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The Human Telegraph part 2

25/08/2019 | GM6 | No Comments

That evening the counselor was a caller at the home of Mr. Z —, whose entire life was passed in performing trifling services to such representatives of humanity as comprise Classes VII to III of the official hierarchy. In his desire to please, the counselor related to Mr. Z what the Countess had witnessed at the Orphanage and what she had heard from the representative of the religious sisterhood. He added his own contribution that—ah—yes—that—really, books ought to be provided for the orphans.

“Nothing is simpler!” cried Mr. Z. “To-morrow I am going to the office of the Courier and I’ll see to it that an announcement of the book needs of the Orphanage is published.”

The next day Mr. Z very excitedly rushed into the editorial rooms of the Courier, imploring in the name of all the saints that it print an appeal to the public to donate books to the orphans.

He arrived at an opportune moment, for the paper needed matter for a few sensation-stirring lines. The reporter sat down at once and prepared an article headed: “A handful of children—under public care— suffering for lack of books.—The little tots are full of yearning.—Remember their famished souls!”

Then, whistling in satisfaction, he left for dinner.

Few days later on a Sunday

A few days later on a Sunday, arriving with my friend, the physics professor, I encountered before the locked door of the editorial office a shabbily dressed man with hands as soiled as a chimney-sweep’s and beside him a pale, thin little girl, illy clad, carrying a bundle of old books.

“What do you wish, sir?”

The sooty man raised his cap and answered timidly: “We have brought a few books, sir, for those ‘famished’ children that you wrote about.”

The emaciated little girl curtsied and flushed as much as incipient anaemia permitted her to.

I took the books from her arms and put them in charge of the office- boy.

“What is your name, sir?” I asked.

“But, sir, what do you wish it for?” he responded, in embarrassment.

“Why, we must, of course, print the name of the donor of the books.”

“Oh, that isn’t necessary, please, sir. I am only a poor man working in the hat-factory. It isn’t necessary.”

And he went away with his thin little daughter.

Maybe it was because the professor of physics stood beside me that the thought of telegraphing by a new system occurred to me. The main station was the Orphanage, the receiving station the workman in the hat-factory. When the first gave the signal, “Attention,” the second responded immediately. When one demanded, the other supplied. The rest of us were the telegraph poles.

The Human Telegraph part 1

25/08/2019 | GM6 | No Comments

Boleslav Prus (Alexander Glowacki) (1847-1912)

Alexander Glowacki, known and loved among his people under the pen-name Prus, was born near Lublin in Poland, in 1847. His first novel was published in 1872, and from that time until his death in 1912, his literary activities were uninterrupted. He was a very prolific writer.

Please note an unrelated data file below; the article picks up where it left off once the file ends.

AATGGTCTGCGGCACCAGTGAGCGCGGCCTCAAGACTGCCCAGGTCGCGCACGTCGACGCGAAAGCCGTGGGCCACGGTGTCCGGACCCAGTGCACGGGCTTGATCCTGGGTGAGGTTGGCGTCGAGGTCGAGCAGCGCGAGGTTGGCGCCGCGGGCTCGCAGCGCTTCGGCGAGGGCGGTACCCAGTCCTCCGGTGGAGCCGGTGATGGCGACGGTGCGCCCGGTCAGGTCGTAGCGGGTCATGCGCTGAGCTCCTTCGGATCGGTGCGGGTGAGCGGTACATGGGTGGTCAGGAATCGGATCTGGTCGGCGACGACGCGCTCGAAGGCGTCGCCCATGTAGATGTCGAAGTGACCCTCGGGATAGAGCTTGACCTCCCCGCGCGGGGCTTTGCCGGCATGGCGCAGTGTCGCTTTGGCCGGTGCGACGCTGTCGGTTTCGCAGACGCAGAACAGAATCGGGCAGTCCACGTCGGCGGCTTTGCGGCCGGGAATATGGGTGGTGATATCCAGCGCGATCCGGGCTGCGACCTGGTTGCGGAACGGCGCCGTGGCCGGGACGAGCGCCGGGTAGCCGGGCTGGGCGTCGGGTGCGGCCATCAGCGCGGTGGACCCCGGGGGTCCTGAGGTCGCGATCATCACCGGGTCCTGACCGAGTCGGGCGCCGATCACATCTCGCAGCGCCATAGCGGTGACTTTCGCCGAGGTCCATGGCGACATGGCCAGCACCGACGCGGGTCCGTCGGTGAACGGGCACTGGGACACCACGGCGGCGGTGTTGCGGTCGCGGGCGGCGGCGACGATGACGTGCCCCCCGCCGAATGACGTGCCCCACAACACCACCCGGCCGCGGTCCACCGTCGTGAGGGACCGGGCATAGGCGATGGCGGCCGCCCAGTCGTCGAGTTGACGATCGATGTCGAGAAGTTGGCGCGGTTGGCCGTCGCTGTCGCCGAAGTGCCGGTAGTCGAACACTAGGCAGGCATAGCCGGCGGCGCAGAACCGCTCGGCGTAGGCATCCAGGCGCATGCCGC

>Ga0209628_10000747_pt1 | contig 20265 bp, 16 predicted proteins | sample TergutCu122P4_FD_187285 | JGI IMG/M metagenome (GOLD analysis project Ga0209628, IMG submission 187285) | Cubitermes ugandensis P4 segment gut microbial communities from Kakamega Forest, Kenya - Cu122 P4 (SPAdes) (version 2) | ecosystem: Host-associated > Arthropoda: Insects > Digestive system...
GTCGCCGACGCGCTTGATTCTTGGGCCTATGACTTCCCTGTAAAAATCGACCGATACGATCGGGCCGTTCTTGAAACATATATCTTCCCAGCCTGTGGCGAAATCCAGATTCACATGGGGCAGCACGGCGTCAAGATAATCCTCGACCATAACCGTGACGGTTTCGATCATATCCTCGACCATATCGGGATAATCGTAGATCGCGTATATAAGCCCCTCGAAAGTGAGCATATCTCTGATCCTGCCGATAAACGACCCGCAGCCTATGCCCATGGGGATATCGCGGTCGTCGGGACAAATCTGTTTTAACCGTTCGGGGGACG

“He believed in humanity, in civilization, in the creative power of good and light. He demanded national self-education… he yearned for the training of the will of the people, to whom he proclaimed that each man must find in himself the source of strength and energy.” Prus’s short stories are especially characteristic of the man’s nature and art.

This story is translated—for the first time into English—by Sarka B. Hrbkova, by whose permission it is here printed.

The Human Telegraph

On her visit to the Orphanage recently the Countess X witnessed an extraordinary scene. She beheld four boys wrangling over a tom book and pounding each other promiscuously with right sturdy and effective fists.

“Why, children, children—what does this mean—you are fighting!” cried the lady, greatly shocked. “For that—not one of you will get a taste of gingerbread and, besides, you’ll have to go and kneel in the comer.”

“He took Robinson Crusoe away from me,” one boy ventured in extenuation of his offense.

“That’s a lie! He took it himself!” burst out another.

“See how you lie!” shrieked a third boy at him. “Why you yourself took Robinson away from me!”

The Sister in charge explained to the Countess that in spite of the most watchful supervision similar scenes occurred often, because the children loved to read and the Orphanage lacked books.

A spark of some strange sensation lighted up the heart of the Countess. But as thinking wearied her, she strove to forget it. Not until some days later, when she was a guest at the home of the Chief Counselor where one had to discuss religious and philanthropic subjects, did it occur to her to mention it. Then she related at length the incident at the Orphanage and the explanation given by the Sister in charge.

The counselor, listening attentively, also experienced an odd sensation, and being more adept in thinking, he suggested that it would be a good idea to send some books to the orphans. In fact, he recalled that in his bookcases or in his trunk he had a whole collection of volumes going to waste which in bygone years he had purchased for his own children. But then—it was too laborious a task for him to go rummaging around to gather up the books.